I’d heard of Rubina Ali in my earlier visits to the Gharib Nagar shanty colony outside Mumbai’s suburban Bandra station but had never had the opportunity to meet her. It took a raging fire through the colony to finally bring me face-to-face with the child star of the Oscar-winning film “Slumdog Millionaire”.
On Friday night, after a long day out in the field covering various stories, I was finally on my way home. Suddenly I got a call from a friend about a major fire in the slums close to Bandra railway station in suburban Mumbai. I immediately called my colleague, Mumbai-based Reuters photographer Vivek Prakash, who lives quite close to where the fire had broken out. While Vivek rushed to the spot, I reached there shortly after. An inferno was burning in place of the small fire I’d imagined it to be.
OND, India (Reuters) – The sleepy village of Ond comes alive for a week every year when trucks loaded with tents and projectors reach its outskirts.
The tents are pitched in open fields, converting the trucks into projection rooms for screening the latest Indian blockbusters to exuberant villagers, who otherwise have few chances to see a film at all.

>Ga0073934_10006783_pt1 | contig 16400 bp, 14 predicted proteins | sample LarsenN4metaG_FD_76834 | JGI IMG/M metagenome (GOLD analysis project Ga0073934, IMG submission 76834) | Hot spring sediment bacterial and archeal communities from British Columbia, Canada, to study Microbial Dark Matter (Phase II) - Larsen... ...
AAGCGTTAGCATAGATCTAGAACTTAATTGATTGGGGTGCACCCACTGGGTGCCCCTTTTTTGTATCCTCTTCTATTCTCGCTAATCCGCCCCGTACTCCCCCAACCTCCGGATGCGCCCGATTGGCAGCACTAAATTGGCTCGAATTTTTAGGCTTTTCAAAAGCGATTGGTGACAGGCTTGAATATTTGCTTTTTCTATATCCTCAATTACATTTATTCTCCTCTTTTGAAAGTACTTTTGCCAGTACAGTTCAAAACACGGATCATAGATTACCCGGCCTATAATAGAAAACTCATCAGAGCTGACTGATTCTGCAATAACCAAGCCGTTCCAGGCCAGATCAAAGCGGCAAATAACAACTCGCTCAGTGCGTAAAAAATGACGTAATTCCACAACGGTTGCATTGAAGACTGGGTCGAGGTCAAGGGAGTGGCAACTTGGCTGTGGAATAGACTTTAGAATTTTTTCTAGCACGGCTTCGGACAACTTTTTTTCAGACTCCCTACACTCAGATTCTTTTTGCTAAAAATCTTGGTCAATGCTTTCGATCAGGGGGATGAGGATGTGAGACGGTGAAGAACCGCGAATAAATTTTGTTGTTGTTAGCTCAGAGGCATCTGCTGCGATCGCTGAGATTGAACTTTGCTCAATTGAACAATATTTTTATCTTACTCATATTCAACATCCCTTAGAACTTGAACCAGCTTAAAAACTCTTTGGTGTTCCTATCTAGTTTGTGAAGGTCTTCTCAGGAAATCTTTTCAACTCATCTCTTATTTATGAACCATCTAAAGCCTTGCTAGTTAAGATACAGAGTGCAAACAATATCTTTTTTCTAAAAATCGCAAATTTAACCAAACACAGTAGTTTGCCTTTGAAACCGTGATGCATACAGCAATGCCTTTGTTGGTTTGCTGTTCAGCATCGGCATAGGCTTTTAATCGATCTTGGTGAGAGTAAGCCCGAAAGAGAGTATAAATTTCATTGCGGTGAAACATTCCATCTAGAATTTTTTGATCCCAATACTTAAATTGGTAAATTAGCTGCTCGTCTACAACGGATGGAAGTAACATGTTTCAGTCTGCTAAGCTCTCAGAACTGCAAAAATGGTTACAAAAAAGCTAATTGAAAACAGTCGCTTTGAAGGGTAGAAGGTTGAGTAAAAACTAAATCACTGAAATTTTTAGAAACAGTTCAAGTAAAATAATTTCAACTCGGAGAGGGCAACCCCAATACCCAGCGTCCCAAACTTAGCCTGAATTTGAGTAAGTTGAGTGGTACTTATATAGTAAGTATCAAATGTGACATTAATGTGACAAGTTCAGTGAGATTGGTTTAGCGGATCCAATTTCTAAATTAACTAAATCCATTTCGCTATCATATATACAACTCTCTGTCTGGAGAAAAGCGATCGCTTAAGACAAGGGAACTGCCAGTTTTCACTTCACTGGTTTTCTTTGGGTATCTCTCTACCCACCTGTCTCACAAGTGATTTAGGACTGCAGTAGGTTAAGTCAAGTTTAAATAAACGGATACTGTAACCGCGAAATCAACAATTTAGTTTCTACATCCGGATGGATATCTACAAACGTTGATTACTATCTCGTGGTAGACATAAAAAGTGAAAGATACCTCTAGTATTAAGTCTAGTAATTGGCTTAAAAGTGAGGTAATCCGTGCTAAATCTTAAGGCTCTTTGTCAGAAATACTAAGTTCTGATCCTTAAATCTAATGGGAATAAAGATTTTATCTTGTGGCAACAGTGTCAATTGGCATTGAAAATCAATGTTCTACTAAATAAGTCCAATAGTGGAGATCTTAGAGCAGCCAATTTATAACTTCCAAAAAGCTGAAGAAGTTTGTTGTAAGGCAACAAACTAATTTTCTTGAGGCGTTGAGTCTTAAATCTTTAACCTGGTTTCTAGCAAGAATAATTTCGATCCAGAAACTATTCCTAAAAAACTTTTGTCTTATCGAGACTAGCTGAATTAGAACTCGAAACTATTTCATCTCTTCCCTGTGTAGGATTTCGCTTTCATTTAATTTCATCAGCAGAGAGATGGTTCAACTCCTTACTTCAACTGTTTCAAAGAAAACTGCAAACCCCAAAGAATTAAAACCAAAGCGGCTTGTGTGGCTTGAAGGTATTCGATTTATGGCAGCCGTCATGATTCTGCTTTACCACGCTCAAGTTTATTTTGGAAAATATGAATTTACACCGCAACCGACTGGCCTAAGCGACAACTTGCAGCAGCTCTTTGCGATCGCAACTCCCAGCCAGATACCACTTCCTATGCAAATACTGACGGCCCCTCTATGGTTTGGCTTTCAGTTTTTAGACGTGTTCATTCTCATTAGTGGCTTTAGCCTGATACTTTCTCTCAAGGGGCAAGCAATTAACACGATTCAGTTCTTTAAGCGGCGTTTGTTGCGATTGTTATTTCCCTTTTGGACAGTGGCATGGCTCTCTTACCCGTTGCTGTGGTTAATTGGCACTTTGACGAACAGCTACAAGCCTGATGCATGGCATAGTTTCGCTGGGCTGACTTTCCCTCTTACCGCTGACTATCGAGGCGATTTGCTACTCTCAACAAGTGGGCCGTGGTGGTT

Onions have been a very important part of Indian history. Governments have fallen here over the price of onions. So last week when our commodities correspondent Rajendra Jadhav suggested a story on the skyrocketing prices of vegetables, onions seemed the natural peg. The idea was to do something simple around the price of a vegetable as it changes from the field to the dinner table. Our destination was the wholesale onion market in Nashik, Maharashtra, one of the highest producers of onions in the country. Nothing had prepared us for what we were about to encounter.
On Monday, prices of onions nose-dived over a ban on exports by the government and the arrival of new stock through imports. Unaware of this, we went to the onion market in Lasalgaon.
The fishing harbor of Mumbai, India, has been one of my favorite hunting grounds for pictures in the city. It was one of the first places I discovered upon landing in the city seven months ago. The fishing harbor is small, a ‘little’ smelly and very crowded. You can’t stand in one place and if you do, then you’ll be pushed about and abused by the locals who don’t like tourists taking pictures during business hours.
For this particular picture I had to wait for almost an hour. I noticed earlier that cranes tried to swoop down on a particular kind of fish being carried by the fisher folks on their heads. Now I had to find a good angle and try to position myself from where I wouldn’t be in anyone’s way and there would still be some room to maneuver.